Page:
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Editor: Julio Franco

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Testing: Thermal Performance

Possibly the most important aspect of a HTPC case is thermal performance, so we have placed the same platform in each case to determine the cooling efficiency of each product.

The test hardware consists of a micro-ATX board (ASUS P5N73-AM) which was selected for its compatibility, which will be accompanied by a Core 2 Duo E8600 processor. In addition we will also be measuring the temperature of a 640GB Samsung hard drive.

Leaving the system at idle means that there is no CPU or HDD activity, so every component is operating at its coolest possible temperature while still powered up. As you can see, the Core 2 Duo E8600 processor operated at 38 degrees despite of which case it was installed on when at idle.

The motherboard temperatures varied up to 13%, with the Thermaltake DH104 delivering the best result. The majority of the cases allowed for a motherboard temperature of 32 degrees, which was 2 degrees warmer that the Thermaltake DH104. The GlacialTech Altair A381 was the worst performer, reaching 34 degrees.

There was also a 4 degree variation when measuring the auxiliary power temperature. Again, the Thermaltake DH104 delivered the best result, allowing the temperature to rise no higher than 28 degrees while at idle. The Lian-Li PC-C37 was also very good here, reaching 29 degrees, while the Silverstone LC13B-E maxed out at 30 degrees. The worst performers here were the Antec and GlacialTech cases.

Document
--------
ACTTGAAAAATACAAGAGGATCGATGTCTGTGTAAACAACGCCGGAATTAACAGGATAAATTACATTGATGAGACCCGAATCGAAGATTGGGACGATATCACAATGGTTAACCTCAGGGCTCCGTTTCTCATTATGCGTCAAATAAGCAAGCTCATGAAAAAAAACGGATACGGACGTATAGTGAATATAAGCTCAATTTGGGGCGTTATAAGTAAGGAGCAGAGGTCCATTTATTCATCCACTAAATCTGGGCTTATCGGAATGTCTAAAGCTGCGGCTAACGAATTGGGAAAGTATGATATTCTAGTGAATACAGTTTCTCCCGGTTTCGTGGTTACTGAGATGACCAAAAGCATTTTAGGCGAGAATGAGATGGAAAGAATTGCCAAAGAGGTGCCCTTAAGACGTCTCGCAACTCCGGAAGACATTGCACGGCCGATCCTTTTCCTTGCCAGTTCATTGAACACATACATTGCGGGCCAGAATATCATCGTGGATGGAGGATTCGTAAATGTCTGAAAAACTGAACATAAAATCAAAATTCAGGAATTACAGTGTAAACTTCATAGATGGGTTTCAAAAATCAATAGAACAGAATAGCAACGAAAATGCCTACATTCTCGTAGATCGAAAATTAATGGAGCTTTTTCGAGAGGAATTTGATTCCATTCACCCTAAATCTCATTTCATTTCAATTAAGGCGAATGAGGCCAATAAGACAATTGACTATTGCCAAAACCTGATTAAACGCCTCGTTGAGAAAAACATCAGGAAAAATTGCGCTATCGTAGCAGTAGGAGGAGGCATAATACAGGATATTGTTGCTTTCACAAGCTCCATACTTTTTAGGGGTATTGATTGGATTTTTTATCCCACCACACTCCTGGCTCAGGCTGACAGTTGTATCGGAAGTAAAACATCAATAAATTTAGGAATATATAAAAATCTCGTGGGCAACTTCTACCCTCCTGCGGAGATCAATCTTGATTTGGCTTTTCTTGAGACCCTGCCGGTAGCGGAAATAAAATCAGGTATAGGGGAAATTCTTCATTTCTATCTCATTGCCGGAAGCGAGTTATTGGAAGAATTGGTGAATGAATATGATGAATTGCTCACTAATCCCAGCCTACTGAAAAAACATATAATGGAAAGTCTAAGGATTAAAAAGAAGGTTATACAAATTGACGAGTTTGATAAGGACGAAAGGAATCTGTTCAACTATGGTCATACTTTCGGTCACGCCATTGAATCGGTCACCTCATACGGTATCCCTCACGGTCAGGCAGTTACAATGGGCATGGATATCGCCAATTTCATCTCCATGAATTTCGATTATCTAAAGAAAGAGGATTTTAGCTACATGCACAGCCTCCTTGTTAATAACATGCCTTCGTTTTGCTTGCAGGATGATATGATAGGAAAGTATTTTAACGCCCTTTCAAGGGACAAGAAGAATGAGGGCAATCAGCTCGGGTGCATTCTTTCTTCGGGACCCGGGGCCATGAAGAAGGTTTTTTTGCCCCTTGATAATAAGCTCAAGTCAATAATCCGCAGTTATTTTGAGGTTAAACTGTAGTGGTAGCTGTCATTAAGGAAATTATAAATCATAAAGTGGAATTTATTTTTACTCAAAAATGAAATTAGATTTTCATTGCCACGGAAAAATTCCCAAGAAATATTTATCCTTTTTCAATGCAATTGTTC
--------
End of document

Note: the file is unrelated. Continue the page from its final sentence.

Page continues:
Surprisingly, the hard drive temperatures fluctuated the most with the system in an idle state. The Thermaltake DH104 was the leader again, keeping the Samsung hard drive at just 21 degrees, which was room temperature. The Antec MicroFusion was the next best performer, keeping the drive at 22-23 degrees. The GlacialTech Altair A381 was the worst performer, allowing the drive to reach 28 degrees while inactive.


Thermal Performance under load
Now running Prime95 we cause the case temperatures to rise due to the extra heat being generated by the CPU, motherboard and memory. Depending on how well the case handles this extra heat will determine the operating temperature of the various components.

As you can see, the Thermaltake DH104 remains on top of things even when under load, keeping the Core 2 Duo E8600 processor at a cool 48 degrees.

With the Antec MicroFusion, fans wound up to full speed, and even then the case kept the processor at 51 degrees. The much quieter Silverstone and Lian-Li cases do quite well with a load temperature of 54 degrees, while the Antec and GlacialTech cases struggle reaching temperatures in excess of 56 degrees.

The motherboard temperature now varies as much as 17% under load. The Antec MicroFusion with its fans at full speed delivered the best absolute result, though under normal operating conditions we'd much prefer the fans at their lowest speed which produced the second worst result. The GlacialTech case was again the worst performer out of this bunch of top quality HTPC contenders.

The auxiliary power results favored the Thermaltake DH104, now unsurprisingly with a load temperature of 38 degrees. The Lian-Li case was really close at just 39 degrees. The Silverstone LC13B-E was able to match the Antec MicroFusion with its fans set to full speed, with both maxing out at 40 degrees. The worst results were seen when operating the Antec MicroFusion fans at a more tolerable level, and again when looking at the GlacialTech case.

Finally, we have the hard disk drive temperatures though unlike idle here those don't vary as much. The Thermaltake DH104 was able to keep the drive at just 22 degrees, the Lian-Li and Silverstone cases both reached 25 degrees, and the GlacialTech maxing out at 28 degrees.